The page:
Labor organizers push for stronger collective bargaining in Prince William

Worker reps say county isn’t matching other big Northern Virginia jurisdictions

By: - November 16, 2022 12:02 am

The Prince William County Board of Supervisors (Photo courtesy of Prince William Times)

Prince William County is the last big Northern Virginia jurisdiction to consider granting collective bargaining rights to public employees, but labor organizers say the county’s draft plan is so filled with holes they have major doubts about whether they can support it.

In a strongly worded letter to the Prince William Board of County Supervisors this month, union leaders pointed out the draft ordinance, prepared by the county administration with the help of an outside employment consultant, gives management the final say over “work rules, policies, procedures and standards of conduct.”

“At a minimum, staff and their outside counsel have misled the board — if not outright lied to you —  into believing we will be able to bargain over working conditions,” wrote the labor leaders from three groups representing police, firefighters and other public workers. “The list of exclusions is so broad that there would be no bargaining over working conditions.”

The letter also proposed clearer language ensuring part-time employees can be included in collective bargaining units and more authority for a neutral labor relations administrator who would handle arbitration and investigation of unfair labor practice claims.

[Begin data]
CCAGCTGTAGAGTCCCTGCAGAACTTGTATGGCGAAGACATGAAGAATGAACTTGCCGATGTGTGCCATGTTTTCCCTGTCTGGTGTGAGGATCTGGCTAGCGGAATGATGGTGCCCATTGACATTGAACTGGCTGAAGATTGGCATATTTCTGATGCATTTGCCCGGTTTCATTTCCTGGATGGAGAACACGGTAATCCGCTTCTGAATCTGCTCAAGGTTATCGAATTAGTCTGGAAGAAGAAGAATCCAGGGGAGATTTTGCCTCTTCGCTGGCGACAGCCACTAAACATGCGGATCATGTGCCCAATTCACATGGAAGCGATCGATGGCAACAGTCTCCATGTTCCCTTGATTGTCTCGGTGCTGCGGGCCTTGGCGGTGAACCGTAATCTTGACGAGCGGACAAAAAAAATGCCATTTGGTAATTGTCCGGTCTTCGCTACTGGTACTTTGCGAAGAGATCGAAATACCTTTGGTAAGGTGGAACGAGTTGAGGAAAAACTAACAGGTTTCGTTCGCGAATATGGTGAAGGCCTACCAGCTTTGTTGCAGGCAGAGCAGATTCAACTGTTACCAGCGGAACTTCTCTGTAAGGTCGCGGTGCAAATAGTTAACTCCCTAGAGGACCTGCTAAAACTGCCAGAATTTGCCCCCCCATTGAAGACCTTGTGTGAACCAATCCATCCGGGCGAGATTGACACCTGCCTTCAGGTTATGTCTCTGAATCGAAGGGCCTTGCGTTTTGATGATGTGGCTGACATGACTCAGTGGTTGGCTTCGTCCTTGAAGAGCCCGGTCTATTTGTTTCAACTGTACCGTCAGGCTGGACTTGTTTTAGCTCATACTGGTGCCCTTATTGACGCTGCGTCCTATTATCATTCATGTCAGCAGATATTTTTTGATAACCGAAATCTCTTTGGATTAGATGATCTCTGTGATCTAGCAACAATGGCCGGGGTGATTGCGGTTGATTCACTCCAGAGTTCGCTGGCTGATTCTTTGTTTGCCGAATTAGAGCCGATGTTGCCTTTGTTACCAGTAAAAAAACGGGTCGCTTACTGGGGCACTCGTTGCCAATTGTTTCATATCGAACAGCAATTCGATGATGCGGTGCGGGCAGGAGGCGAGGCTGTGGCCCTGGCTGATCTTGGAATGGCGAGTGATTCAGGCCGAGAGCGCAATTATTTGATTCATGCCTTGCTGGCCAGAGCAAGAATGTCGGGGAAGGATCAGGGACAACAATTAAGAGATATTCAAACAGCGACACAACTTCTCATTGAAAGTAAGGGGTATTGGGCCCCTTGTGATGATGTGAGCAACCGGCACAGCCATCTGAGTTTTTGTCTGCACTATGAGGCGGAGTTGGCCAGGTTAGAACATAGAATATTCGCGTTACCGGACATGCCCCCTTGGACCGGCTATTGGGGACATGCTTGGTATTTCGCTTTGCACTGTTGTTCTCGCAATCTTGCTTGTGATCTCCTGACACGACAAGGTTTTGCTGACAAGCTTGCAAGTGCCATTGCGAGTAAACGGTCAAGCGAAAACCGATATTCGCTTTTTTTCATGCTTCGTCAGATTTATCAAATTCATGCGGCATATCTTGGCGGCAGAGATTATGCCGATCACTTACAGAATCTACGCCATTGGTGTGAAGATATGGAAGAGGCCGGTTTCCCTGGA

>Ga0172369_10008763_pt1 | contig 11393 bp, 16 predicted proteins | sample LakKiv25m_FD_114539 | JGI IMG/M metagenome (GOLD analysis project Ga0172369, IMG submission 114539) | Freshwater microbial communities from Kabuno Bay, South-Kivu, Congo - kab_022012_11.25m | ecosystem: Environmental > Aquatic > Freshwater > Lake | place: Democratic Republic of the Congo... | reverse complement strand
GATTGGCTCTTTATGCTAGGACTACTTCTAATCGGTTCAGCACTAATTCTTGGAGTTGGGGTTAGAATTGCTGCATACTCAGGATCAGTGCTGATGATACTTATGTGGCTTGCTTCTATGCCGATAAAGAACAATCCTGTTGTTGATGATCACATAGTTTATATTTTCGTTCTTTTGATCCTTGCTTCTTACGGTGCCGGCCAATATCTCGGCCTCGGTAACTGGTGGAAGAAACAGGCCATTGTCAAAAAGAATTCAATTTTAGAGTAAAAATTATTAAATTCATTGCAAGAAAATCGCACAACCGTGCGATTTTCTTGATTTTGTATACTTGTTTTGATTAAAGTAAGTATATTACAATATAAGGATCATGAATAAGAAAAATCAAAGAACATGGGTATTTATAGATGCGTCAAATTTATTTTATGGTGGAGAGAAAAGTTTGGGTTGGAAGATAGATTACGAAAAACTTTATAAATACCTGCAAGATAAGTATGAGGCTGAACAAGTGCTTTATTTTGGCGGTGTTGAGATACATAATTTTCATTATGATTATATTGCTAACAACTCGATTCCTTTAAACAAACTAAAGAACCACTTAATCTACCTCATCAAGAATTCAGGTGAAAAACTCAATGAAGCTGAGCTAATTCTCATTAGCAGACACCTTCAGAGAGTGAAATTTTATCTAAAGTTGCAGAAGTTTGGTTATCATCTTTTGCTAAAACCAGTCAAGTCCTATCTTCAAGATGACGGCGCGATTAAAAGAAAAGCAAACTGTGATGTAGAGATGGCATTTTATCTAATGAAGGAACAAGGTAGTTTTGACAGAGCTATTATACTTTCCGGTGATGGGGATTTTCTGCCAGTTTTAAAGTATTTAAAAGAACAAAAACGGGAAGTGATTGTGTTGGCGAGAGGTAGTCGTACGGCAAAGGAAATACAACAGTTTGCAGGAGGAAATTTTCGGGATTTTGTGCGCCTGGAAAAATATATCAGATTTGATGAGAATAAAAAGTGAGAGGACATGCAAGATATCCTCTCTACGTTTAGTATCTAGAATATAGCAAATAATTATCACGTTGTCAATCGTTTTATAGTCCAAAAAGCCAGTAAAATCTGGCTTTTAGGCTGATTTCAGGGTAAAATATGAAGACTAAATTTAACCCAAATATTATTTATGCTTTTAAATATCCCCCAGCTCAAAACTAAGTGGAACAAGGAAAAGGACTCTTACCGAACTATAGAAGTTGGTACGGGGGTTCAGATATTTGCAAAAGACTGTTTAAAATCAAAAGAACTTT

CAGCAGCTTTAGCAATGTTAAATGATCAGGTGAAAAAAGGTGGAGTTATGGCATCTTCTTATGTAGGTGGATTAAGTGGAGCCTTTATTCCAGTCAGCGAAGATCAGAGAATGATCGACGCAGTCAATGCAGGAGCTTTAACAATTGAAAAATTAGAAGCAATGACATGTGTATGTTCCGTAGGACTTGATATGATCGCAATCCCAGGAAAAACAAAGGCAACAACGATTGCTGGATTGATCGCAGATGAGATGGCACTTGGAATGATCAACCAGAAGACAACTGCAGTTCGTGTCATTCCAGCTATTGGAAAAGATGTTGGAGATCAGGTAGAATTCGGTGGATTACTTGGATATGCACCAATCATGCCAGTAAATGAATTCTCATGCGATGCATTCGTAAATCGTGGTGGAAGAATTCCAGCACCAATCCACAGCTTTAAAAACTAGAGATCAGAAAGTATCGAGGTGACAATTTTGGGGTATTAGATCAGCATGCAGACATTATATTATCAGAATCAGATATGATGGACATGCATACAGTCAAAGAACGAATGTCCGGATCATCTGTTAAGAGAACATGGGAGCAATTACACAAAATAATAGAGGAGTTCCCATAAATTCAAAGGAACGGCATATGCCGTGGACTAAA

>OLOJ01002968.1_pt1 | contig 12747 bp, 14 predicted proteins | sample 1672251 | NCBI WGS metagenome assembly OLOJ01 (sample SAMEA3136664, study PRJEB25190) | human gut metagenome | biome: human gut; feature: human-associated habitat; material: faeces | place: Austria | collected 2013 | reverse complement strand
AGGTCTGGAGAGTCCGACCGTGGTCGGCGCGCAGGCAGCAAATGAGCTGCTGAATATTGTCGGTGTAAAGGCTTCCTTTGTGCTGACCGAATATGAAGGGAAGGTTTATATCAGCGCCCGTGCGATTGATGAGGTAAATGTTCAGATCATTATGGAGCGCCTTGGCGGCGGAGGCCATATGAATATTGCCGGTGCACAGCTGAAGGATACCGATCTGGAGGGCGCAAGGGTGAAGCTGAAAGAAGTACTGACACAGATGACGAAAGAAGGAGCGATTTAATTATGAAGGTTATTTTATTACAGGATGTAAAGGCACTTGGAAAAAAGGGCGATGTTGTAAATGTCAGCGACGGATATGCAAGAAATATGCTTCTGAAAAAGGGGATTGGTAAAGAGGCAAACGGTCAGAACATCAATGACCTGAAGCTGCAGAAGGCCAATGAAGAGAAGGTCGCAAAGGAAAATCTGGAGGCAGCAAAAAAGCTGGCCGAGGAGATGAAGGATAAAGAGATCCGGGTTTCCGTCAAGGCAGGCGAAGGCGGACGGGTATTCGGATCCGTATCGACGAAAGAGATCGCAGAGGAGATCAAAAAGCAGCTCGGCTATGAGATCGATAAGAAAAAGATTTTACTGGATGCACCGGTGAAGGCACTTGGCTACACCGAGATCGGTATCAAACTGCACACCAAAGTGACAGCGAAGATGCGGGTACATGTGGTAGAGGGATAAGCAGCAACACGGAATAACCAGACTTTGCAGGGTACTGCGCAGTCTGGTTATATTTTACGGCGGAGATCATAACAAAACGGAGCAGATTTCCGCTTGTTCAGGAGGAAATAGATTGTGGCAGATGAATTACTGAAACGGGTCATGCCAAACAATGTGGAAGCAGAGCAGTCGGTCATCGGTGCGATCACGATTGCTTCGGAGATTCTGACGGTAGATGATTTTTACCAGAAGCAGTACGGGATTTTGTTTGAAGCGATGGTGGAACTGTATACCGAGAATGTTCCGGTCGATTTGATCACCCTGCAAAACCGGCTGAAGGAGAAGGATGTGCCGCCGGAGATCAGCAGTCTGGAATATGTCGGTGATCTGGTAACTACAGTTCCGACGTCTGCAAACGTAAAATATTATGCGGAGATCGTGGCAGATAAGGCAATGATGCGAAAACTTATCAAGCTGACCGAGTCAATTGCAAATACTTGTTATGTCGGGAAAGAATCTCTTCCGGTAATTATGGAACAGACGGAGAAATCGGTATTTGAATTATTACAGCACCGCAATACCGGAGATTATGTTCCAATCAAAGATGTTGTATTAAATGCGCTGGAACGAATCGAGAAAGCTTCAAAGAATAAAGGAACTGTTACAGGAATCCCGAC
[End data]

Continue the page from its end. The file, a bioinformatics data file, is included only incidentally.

The Virginia General Assembly passed legislation in 2020 empowering local governments to allow collective bargaining by their workers, while leaving localities free to decide specifics of what would and wouldn’t be up for negotiation. The battle in Prince William, which potentially impacts roughly 4,000 county employees, appears to be the most sharp-elbowed labor versus management dispute so far as Democratic-leaning localities look to convey pro-worker stances under the new law.

The draft ordinance in Prince William, if passed in its current form, would mostly limit collective bargaining to wages and benefits, a less extensive version of similar laws already approved by Fairfax, Loudoun and Arlington counties, as well as the cities of Alexandria and Richmond.

“County staff has been excluding all labor unions from the entire process,” Katie Zaimis, president of the Prince William County Police Association, said in an interview this week. “Everything was done behind closed doors. And every draft that comes out we’ve had no input.”

A spokesperson for the county declined to comment on behalf of the county administration, which is drafting the ordinance with the help of an outside attorney, employment consultant Eric Paltell, and presenting it to the county board for approval. A hearing on the collective bargaining ordinance is scheduled for Nov. 22.

The Prince William County School Board adopted its own collective bargaining plan last month in a 7-1 vote, according to WTOP.

During a prior board discussion of the proposal last month, County Attorney Michelle Robl suggested Prince William was taking a more prudent approach than other Northern Virginia localities that have already authorized collective bargaining.